Curry, Neil. Christopher Smart. Tavistock, England: Northcote House/British Council, 2005. A biography of Smart that also examines his writings.
Dillingham, Thomas F. “’Blest Light’: Christopher Smart’s Myth of David.” In The David Myth in Western Literature, edited by Raymond-Jean Frontain and Jan Wojick. West Lafayette, Ind.: Purdue University Press, 1980. The biblical David is central to Smart’s highest poetic achievements, says Dillingham, whether used as subject, as in A Song to David, or as a model for imitation, as in the translations and biblical paraphrases. Smart combines the Old Testament figure with the Greek Orpheus and Christian theology in seeking a unified vision for his faith.
Hawes, Clement, ed. Christopher Smart and the Enlightenment. New York: St. Martin’s Press, 1999. A reappraisal of Smart’s legacy and his remarkable impact on twentieth century poetry. Analyzes the generative impact of Smart on modern poetry and music, demonstrating the reach of his contemporary resonance.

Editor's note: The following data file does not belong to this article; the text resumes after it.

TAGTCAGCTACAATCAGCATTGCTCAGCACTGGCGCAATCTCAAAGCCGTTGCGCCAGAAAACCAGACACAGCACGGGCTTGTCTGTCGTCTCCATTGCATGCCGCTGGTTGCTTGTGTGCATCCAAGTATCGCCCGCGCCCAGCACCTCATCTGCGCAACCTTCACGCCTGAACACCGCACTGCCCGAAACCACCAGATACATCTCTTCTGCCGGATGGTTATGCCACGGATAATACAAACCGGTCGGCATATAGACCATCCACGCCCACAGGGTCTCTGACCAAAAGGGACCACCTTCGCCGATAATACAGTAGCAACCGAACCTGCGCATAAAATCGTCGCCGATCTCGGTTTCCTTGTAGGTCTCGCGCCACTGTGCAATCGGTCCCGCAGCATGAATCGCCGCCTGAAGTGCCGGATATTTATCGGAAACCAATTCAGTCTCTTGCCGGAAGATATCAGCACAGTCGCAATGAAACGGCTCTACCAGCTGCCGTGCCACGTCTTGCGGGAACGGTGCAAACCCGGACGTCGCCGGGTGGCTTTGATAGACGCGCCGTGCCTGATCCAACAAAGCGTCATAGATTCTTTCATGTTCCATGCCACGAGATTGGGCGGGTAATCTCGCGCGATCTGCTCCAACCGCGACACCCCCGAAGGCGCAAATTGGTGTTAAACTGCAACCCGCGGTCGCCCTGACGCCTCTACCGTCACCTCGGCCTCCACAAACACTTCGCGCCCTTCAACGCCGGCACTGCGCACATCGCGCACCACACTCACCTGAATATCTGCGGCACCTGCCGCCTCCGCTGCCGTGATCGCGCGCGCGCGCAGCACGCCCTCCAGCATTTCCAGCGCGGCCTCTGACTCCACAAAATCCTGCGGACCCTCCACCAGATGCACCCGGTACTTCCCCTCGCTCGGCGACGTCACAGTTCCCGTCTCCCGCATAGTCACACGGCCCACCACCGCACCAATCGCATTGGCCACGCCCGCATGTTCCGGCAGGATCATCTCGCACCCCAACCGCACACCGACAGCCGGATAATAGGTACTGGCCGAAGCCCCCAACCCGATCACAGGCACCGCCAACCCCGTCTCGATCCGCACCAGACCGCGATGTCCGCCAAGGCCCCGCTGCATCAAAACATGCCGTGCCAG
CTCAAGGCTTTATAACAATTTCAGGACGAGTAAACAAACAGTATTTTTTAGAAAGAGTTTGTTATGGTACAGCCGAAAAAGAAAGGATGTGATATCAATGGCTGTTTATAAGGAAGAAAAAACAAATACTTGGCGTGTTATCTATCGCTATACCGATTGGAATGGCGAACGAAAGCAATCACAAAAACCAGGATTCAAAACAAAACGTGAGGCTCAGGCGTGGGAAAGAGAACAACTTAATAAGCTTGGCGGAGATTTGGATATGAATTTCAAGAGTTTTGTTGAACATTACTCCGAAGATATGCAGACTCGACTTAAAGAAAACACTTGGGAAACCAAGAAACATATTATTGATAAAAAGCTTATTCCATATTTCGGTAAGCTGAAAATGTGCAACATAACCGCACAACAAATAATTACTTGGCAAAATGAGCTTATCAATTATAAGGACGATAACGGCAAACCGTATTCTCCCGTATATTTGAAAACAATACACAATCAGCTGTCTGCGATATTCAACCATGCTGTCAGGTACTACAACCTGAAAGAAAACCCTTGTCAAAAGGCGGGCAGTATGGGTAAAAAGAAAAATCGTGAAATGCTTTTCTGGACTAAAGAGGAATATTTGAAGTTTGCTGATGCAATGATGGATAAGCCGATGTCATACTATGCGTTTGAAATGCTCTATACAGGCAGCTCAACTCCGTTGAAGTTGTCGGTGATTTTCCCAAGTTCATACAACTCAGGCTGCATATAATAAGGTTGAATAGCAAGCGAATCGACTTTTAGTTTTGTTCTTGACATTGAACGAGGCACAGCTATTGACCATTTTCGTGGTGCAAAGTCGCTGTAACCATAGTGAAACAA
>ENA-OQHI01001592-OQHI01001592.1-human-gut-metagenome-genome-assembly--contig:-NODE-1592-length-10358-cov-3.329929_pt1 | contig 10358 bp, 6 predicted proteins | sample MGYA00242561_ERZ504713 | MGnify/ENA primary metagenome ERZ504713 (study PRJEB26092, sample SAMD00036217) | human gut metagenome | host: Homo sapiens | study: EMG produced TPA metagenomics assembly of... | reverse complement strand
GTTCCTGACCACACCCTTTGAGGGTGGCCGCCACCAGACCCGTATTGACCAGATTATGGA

Jason, Philip K., ed. Masterplots II: Poetry Series. Rev. ed. Pasadena, Calif.: Salem Press, 2002. Contains an analysis of Smart’s “My Cat, Jeoffry.” Summary, forms and devices, and themes and meanings are discussed.
Mounsey, Chris. Christopher Smart: Clown of God. Cranbury, N.J.: Associated University Presses, 2001. A biography of the poet, detailing his confinement for mental illness. Includes bibliographical references and index.
Spacks, Patricia Ann Meyer. Reading Eighteenth-Century Poetry. Malden, Mass.: Wiley-Blackwell, 2009. In one chapter, Spacks examines the poetry of Smart and Mary Leapor, a kitchen maid who died of measles at the age of twenty-three. She sees both of them as outliers who were nonetheless able to achieve some popularity in their lifetimes. She sees Smart as using poetic forms in new ways and Leapor as employing new themes.